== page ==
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Purple kolsch


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#1 porter

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Posted 10 February 2018 - 06:58 PM

I made a kolsch I back in November and put the second keg of it in and poured the first pint today. The first keg of it was good, nice pale beer. No joke, the pour today was a pale purple color. It doesn't smell grossly infected, but there is something slight off with it. I'll have to taste it again and try to describe it. Anyone ever have this happen before. I'll admit I don't take my kegs completely apart to sanitize them every time, but have never had an issue. Anyway, anyone ever get purple beer before??

Working on a pic.

Edited by porter, 10 February 2018 - 06:59 PM.

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#2 porter

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Posted 10 February 2018 - 07:08 PM

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Tasting it again, I'm not really sure I can describe what's off. It's very subtle. I may be imagining it due to the unusual appearance.


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#3 porter

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Posted 10 February 2018 - 07:13 PM

The other difference besides the purple cast is the other half of the beer came out a nice pale yellow. So I'm not sure where the orange came from, either. 


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#4 SchwanzBrewer

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Posted 10 February 2018 - 07:38 PM

My best guess is you used iodaphor sanitizer and didn't rinse. Off flavor is most likely oxidation. No matter how good you think you did purging and gently filling the keg, it got oxidized and 3 months on a pale homebrew is too much in my opinion unless you used brewtan.
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#5 porter

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Posted 10 February 2018 - 07:44 PM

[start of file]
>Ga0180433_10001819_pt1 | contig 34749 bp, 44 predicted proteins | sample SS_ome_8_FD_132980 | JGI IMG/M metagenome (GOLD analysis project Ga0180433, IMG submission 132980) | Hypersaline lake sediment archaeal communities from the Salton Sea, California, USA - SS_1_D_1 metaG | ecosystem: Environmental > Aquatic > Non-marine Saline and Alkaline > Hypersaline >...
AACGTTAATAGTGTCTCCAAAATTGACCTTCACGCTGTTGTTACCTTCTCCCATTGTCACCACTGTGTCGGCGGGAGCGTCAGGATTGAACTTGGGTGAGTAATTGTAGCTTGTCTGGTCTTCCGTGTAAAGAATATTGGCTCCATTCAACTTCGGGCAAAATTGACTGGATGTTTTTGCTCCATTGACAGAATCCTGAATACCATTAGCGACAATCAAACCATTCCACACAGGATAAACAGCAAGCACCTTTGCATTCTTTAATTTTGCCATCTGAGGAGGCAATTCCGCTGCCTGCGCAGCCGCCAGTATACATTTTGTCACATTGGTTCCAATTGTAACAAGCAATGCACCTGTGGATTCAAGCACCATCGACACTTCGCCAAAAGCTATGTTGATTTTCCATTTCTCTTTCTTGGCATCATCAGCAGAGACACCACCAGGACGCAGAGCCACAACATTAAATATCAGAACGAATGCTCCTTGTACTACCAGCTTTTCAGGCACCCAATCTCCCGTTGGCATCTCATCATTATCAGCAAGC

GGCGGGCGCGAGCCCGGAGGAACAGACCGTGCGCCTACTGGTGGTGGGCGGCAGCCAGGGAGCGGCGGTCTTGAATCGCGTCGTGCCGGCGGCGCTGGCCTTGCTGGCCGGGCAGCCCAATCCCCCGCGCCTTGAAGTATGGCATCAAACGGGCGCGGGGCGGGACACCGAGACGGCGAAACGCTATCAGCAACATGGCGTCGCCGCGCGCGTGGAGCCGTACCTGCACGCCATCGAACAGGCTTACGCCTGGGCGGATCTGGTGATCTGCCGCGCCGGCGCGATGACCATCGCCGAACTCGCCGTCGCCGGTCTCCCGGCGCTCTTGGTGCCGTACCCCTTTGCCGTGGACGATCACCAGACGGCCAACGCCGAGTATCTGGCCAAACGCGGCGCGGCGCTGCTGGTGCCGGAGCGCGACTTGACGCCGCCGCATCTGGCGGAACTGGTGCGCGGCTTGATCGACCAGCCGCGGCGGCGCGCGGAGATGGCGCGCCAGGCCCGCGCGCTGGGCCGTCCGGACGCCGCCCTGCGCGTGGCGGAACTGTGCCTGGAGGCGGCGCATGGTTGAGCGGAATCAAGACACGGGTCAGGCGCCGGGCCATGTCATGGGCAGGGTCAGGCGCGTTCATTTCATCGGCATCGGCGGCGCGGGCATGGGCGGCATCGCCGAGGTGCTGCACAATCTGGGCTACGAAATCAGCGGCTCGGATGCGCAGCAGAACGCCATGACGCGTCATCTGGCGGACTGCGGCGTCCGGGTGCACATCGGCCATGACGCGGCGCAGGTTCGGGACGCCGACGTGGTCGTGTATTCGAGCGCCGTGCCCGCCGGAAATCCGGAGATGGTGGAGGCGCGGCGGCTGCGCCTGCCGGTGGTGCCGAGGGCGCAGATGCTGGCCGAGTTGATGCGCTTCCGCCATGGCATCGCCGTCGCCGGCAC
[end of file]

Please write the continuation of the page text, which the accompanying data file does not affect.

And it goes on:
No iodophor - my cleaning and sanitation regimen is PBW and Starsan. But yeah, iodine from some source did come to mind. The purple tint is much more noticeable in person that it is in the photos. Definitely expect a little oxidation but usually this beer is still decent at 3 months. 


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#6 Steve Urquell

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Posted 11 February 2018 - 05:04 AM

I'll admit I don't take my kegs completely apart to sanitize them every time, but have never had an issue.

I break my kegs down completely every time one blows and find a little funk/cheese in the beer post of the kegs that have lasted >8 mths. I'd like to know what you find when you break that down.
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#7 ER Pemberton

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Posted 11 February 2018 - 08:30 AM

A high kettle pH can cause a severe darkening of the wort but if it was that then I think both kegs of it would show it. Oxidation will also do that and the differences in beer color on an oxidized beer and one with less oxidation is truly remarkable. The effects of oxidation would also worsen over time so that falls in line here. I don't know that I've ever seen a contamination or infection cause such a dramatic color change but it might just be out of my experience. I've made plenty of contaminated beers but their symptom is typically a pesky haze that will not go away regardless of what I try and of course... the flavor of the beer is reminiscent of a Belgian or something... funky barnyard, phenolic, horse blanket, complex WTFery. Sorry about the kolsch. We hardly knew ye! :D


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